Online Election Misinformation Dropped a Whopping 73 Percent After Trump Was Kicked Off Social Media

Trump tweets

Photo credit: Nicholas Kamm, AFP/Getty Images

President Donald Trump lost one of his favorite methods of communication when Twitter, Facebook, and other social media platforms banned him for inciting violence and spreading misinformation — and now a research firm has quantified just how substantial the Trumpian misinformation really was.

According to a report by the Washington Post, Zignal Labs found that online misinformation about the 2020 election plummeted a stunning 73 percent after Trump’s digital excommunication.

Twitter confirmed this week that the ban on Trump’s account will continue after he leaves office on January 20. So far, Facebook has said that Trump’s suspension is “indefinite,” not committing either way to a permanent ban or eventual restoration. Trump and the accounts of his campaign and some top advisers were also suspended from Instagram, Snapchat, Spotify, Shopify, Pinterest, and several other platforms.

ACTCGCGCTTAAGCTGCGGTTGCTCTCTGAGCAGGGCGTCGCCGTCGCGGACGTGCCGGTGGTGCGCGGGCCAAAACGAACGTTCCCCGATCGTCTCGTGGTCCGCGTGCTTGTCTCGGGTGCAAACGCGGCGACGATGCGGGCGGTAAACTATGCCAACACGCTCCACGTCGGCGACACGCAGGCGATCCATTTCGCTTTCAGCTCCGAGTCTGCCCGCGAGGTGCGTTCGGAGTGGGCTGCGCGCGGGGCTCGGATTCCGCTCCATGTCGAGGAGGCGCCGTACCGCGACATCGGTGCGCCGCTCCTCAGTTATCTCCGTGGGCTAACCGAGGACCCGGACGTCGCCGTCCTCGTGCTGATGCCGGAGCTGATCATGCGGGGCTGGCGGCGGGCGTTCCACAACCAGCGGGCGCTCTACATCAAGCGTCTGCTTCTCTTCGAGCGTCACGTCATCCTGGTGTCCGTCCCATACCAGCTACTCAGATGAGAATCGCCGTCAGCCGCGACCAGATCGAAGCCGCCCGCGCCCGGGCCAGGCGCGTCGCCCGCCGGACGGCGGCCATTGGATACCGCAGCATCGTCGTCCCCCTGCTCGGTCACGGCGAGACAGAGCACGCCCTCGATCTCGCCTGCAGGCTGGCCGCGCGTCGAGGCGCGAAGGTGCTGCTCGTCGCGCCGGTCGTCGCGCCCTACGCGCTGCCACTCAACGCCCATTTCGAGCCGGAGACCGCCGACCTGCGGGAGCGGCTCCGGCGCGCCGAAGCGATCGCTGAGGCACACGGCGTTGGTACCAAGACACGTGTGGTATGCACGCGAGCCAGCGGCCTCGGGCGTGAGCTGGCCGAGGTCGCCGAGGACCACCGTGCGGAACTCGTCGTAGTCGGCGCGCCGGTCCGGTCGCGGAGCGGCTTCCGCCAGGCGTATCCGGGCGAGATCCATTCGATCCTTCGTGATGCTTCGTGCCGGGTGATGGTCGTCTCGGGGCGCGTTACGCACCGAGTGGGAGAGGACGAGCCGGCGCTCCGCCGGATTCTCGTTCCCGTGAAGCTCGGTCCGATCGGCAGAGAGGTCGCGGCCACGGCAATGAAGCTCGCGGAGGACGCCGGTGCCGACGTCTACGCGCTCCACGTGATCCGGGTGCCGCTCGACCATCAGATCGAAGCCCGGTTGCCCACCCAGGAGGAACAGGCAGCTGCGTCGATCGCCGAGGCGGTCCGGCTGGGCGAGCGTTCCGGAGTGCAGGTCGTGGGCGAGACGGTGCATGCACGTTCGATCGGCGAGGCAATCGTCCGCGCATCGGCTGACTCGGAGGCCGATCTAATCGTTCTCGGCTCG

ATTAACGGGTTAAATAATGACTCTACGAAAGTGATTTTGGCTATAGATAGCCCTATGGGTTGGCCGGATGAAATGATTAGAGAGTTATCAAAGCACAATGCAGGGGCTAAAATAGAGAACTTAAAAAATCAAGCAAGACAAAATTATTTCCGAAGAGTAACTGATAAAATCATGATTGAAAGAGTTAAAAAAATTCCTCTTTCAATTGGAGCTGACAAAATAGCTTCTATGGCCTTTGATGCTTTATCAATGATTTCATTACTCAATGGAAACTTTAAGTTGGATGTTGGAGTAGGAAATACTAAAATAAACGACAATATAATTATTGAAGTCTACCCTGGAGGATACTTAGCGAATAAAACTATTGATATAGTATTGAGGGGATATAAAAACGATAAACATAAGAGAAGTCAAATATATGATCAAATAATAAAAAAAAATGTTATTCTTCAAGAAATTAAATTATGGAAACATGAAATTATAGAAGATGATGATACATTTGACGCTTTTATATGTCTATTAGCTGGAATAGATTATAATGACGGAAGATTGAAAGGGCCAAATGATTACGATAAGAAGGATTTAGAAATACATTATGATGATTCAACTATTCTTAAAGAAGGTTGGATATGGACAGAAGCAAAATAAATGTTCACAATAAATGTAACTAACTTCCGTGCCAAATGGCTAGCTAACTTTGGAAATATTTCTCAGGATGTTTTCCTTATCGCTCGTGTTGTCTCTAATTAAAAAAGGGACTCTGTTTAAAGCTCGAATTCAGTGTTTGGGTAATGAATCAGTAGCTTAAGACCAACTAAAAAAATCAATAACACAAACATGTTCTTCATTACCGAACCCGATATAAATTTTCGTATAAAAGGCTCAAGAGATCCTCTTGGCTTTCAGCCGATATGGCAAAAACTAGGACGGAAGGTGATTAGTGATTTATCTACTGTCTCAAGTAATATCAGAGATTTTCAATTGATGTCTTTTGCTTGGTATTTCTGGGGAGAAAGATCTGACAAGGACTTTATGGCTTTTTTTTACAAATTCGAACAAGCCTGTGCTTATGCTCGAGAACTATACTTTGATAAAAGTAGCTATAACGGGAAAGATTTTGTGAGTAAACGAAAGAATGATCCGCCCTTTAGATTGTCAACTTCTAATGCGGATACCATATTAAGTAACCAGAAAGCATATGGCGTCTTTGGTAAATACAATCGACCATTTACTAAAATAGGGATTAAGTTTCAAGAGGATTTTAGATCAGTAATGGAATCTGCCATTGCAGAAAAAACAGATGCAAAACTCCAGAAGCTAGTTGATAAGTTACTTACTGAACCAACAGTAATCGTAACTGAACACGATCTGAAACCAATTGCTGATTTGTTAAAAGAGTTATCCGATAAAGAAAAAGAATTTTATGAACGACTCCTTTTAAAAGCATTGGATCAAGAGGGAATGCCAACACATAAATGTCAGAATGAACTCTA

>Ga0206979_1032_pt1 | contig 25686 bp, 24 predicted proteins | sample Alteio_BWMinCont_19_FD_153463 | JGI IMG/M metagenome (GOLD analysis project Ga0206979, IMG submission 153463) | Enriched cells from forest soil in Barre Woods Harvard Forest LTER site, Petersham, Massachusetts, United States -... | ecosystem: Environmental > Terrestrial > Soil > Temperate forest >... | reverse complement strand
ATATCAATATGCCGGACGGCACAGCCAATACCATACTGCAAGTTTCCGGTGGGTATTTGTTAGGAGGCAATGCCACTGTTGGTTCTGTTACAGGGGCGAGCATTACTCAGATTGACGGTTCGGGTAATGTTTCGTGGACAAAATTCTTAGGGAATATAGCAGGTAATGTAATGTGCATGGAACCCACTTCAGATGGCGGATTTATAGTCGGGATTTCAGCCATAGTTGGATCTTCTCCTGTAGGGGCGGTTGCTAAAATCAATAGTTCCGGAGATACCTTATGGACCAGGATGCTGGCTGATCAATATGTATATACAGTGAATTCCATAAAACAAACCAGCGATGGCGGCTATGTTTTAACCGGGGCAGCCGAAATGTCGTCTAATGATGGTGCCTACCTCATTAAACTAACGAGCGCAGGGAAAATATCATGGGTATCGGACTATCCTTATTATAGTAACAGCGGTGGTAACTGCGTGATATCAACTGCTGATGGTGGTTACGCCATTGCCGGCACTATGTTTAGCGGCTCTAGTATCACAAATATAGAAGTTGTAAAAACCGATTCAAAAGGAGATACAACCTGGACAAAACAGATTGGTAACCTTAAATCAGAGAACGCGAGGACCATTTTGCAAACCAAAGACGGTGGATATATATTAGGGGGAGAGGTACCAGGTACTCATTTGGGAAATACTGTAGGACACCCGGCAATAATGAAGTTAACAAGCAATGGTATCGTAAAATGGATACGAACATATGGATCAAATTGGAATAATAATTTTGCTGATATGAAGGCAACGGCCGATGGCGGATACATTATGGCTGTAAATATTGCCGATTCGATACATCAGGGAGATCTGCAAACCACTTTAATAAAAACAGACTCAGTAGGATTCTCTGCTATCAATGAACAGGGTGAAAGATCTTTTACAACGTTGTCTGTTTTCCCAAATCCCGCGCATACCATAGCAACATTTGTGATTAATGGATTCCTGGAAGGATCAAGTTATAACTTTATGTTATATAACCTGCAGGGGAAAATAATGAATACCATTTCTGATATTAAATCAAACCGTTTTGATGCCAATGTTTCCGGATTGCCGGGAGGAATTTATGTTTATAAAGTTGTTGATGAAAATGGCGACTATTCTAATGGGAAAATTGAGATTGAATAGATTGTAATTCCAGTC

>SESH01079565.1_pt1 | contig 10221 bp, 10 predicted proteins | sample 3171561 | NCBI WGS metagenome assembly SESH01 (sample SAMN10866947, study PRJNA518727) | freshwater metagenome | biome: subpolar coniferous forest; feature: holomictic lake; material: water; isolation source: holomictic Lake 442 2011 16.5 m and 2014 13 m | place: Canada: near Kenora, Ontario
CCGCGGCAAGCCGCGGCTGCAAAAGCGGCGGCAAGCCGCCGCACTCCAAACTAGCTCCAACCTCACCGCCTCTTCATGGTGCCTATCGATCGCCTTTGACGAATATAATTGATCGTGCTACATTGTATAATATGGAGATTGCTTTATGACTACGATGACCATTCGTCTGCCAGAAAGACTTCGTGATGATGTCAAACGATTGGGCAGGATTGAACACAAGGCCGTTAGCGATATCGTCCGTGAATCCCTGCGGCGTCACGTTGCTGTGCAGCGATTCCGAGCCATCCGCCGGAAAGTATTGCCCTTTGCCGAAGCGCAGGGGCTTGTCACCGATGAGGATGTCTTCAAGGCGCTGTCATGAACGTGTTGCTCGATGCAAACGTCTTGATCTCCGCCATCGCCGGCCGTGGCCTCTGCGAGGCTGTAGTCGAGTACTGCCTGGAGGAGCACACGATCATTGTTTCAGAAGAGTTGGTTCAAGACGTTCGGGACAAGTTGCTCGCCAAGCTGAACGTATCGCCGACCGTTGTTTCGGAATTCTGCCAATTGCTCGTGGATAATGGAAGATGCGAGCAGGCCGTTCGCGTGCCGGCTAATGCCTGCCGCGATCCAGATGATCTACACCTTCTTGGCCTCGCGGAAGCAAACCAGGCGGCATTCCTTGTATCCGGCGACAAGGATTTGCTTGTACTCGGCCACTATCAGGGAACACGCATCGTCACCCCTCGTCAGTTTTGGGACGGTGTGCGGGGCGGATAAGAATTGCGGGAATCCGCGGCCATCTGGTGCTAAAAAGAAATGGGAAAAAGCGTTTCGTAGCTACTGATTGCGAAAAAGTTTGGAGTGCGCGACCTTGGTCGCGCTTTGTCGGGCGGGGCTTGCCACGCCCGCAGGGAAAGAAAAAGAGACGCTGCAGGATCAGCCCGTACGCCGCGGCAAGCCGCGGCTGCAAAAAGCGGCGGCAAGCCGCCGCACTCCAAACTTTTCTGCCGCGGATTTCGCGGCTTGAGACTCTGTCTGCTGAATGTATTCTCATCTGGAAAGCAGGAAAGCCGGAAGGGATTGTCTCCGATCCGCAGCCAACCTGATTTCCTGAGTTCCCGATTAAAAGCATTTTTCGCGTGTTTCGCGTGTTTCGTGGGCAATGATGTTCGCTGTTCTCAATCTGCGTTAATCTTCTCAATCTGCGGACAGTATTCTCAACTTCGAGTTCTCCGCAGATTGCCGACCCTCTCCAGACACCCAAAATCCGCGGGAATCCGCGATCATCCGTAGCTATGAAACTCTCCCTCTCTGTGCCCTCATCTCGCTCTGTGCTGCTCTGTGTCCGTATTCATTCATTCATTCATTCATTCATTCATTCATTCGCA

Twitter has also cracked down on accounts promoting the QAnon conspiracy cult, many of which promoted Trump’s baseless claims of election fraud and helped foment the violence at the Capitol on January 6.

Zignal’s analysis looked at the week after Trump was kicked off Twitter and found that conversations about election fraud fell from 2.5 million mentions to 688,000 mentions across several top social media platforms — not just Twitter.

Pro-Trump hashtags and phrases connected to the Capitol riot like #FightForTrump, #HoldTheLine, and “March For Trump” fell 95 percent after Trump’s ban from Twitter.

Past research had repeatedly shown that Trump had “a virtually unmatched ability to shape conversation online,” due not just to his millions of followers, but also their enthusiastic propensity for sharing his posts, regardless of the topic.

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